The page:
Ants Show an Aptitude for Arithmetic!

(July 15th, 2011) Not everyone is particularly fond of figures, at least not in our human world. But it seems like ants have developed a taste for them - at least when there's syrup involved.

About a hundred years ago, a horse named Clever Hans impressed with his calculation skills. Owner, Wilhem von Osten, was convinced to have taught his equine pupil to add, subtract, multiply, divide, work with fractions and even to understand German. However, as it turned out, the horse wasn’t as mathematically inclined or as linguistically gifted as his owner had believed; nevertheless, research into the subject continued.

Over the past decades, different experiments with chimpanzees, pigeons and fish have demonstrated that mathematical abilities are not unique to human kind. Now, Zhanna Reznikova and Boris Ryabko from Novosibirisk State University, Russia have reviewed their own and other people's work to demonstrate that even insects, like ants, are as smart as a fifth grade pupil.

To study their flair for maths, ants (in their case Formica polyctena Foerster) were forced to transmit some piece of valuable information to each other. How can you force insects to transmit information? Well, Reznikova and co-workers used one ant colony of approximately 200 individuals, and different maze-like gadgets containing several branches. A dab of syrup was randomly placed in only one of them. Scouter ants were put directly on this branch, having then the task of informing the foragers, which branch of the maze they had to go to in order to find the sweet food. Amazingly, in more than 70% of the cases, the foragers found the correct branch immediately.

The investigators measured the time that the ants needed to pass the information amongst themselves. In doing so, they were able to relate the communication skills to their mathematical competence.

Using this set up, they observed that ants could estimate the number of the branch in the sequence of branches in one maze. The higher the branch number, the longer they needed to pass the information about the syrup´s hiding place. It seems that ants are able to encode and pass information about quantities; amazing, isn't it?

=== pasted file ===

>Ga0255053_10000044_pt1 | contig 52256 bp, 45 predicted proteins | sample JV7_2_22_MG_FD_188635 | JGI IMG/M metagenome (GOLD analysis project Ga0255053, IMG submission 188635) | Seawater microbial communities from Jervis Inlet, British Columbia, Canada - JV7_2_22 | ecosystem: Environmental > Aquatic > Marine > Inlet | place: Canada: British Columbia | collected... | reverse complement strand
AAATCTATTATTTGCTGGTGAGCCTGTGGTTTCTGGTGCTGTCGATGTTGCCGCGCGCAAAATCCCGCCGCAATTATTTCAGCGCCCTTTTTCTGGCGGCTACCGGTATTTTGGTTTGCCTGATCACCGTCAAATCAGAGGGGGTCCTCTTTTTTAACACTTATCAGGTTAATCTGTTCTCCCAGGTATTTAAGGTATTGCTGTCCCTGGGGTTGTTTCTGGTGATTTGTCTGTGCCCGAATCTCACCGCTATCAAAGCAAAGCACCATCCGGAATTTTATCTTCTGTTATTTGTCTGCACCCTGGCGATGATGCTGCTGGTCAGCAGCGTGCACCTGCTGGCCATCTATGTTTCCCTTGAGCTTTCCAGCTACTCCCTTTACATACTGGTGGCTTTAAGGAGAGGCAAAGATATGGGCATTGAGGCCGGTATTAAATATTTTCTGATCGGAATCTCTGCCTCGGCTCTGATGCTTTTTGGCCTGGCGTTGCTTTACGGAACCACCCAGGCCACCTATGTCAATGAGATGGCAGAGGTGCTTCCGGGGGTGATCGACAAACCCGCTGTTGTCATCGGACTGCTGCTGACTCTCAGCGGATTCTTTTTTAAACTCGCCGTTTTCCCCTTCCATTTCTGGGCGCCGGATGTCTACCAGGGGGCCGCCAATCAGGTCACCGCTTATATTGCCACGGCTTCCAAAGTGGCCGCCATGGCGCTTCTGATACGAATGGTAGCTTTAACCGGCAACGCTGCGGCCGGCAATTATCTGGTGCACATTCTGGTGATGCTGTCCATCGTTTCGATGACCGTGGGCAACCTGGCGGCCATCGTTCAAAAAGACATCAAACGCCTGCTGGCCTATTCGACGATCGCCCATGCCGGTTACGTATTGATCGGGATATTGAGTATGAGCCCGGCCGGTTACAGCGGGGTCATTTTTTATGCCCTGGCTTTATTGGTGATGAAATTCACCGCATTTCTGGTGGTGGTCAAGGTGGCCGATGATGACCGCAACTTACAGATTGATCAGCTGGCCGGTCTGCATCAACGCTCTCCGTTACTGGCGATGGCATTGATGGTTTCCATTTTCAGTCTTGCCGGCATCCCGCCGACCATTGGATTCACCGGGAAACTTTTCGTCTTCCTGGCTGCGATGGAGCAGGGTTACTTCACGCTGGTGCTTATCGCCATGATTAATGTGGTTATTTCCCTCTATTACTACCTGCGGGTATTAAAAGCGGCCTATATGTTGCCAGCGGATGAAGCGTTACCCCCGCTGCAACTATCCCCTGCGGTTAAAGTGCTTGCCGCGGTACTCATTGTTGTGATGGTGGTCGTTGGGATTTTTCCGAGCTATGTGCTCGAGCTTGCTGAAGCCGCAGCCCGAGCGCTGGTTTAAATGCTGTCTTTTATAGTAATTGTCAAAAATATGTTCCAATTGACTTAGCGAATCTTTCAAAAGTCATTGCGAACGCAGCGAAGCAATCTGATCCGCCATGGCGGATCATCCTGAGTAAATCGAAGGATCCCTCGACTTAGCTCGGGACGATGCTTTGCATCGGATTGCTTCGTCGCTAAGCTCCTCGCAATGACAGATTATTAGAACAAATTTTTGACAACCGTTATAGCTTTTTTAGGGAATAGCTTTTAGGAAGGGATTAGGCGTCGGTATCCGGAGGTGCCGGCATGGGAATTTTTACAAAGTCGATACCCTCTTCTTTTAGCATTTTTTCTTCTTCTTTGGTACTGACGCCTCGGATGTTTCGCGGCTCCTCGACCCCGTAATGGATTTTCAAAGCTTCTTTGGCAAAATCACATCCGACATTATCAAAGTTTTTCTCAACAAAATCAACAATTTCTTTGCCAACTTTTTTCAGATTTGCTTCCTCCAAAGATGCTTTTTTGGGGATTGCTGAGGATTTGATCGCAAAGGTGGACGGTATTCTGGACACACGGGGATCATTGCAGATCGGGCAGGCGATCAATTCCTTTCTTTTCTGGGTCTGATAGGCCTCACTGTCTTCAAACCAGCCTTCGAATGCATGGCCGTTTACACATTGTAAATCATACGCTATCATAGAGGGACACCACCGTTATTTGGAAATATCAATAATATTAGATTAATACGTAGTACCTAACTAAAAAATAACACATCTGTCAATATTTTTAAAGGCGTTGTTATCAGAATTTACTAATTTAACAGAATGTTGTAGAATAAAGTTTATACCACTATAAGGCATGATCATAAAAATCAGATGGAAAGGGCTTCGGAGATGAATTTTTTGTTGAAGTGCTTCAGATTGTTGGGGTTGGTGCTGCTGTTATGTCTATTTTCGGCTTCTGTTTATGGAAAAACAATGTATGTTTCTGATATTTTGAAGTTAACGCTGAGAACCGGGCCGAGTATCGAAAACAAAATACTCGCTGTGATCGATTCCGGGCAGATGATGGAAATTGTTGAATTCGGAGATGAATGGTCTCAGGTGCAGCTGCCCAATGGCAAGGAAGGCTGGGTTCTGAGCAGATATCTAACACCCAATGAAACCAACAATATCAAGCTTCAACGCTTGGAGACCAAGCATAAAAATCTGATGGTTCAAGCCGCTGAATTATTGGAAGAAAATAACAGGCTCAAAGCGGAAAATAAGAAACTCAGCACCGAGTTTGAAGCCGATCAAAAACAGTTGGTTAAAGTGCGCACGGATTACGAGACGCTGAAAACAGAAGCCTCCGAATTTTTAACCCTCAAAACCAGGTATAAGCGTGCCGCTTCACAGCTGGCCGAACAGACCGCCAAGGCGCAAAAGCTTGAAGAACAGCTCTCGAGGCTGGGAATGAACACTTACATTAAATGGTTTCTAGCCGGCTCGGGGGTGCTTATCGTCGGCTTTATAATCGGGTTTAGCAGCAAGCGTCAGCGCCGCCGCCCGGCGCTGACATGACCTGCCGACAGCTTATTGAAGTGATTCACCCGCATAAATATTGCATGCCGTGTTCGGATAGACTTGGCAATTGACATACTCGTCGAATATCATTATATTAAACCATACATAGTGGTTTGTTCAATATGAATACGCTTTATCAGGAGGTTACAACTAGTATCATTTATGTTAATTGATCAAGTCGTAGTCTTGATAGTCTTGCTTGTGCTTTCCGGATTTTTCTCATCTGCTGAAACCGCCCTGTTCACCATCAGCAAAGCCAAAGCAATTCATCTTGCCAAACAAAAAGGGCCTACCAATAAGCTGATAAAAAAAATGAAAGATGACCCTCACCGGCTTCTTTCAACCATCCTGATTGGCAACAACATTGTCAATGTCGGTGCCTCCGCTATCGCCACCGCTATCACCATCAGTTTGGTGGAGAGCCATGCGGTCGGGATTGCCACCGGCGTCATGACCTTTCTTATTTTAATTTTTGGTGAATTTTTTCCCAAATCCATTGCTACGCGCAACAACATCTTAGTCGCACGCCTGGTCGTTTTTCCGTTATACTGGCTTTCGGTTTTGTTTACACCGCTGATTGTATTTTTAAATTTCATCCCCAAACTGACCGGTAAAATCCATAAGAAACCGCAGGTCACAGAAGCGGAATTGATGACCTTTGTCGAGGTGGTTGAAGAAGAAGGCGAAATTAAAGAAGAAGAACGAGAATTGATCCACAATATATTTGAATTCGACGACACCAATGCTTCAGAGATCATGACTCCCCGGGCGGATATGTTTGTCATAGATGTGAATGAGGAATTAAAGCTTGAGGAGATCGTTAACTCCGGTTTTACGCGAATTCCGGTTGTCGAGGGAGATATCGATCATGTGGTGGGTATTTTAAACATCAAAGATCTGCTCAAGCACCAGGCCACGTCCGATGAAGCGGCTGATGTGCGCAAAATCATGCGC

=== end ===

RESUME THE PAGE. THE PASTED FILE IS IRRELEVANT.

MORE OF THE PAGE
But Reznikova and colleagues went a step further. The second setting they used had two branches with food. The invertebrates could easily identify, which branch was the “favourite”. The branches were later changed and, again, the ants had the task of finding the syrup.

It was remarkable, how little time they took to communicate the new position of the syrup. It seemed that these little creatures were able to pass information about the difference of the positions between the “favourite” branch and the new one. Can this maybe indicate ants' ability for, albeit simple, arithmetic?

Counting, estimating, understanding quantities, simple arithmetic... that all seems pretty obvious to us humans. But to what extent are non-human individuals able to perform these mathematical tasks?

A huge range of experimental evidence tells us that, indeed, we are not the only smart ones. And now, the Russian investigators have shown that the legendary organisation of ants' colonies is not the only remarkable characteristic about these insects.

Even though the exact correlation between communication and mathematical skills are rather briefly described in this review, the experiments they carried out are fascinating.

Paola Carrillo B.

Picture: iStockphoto/Antrey

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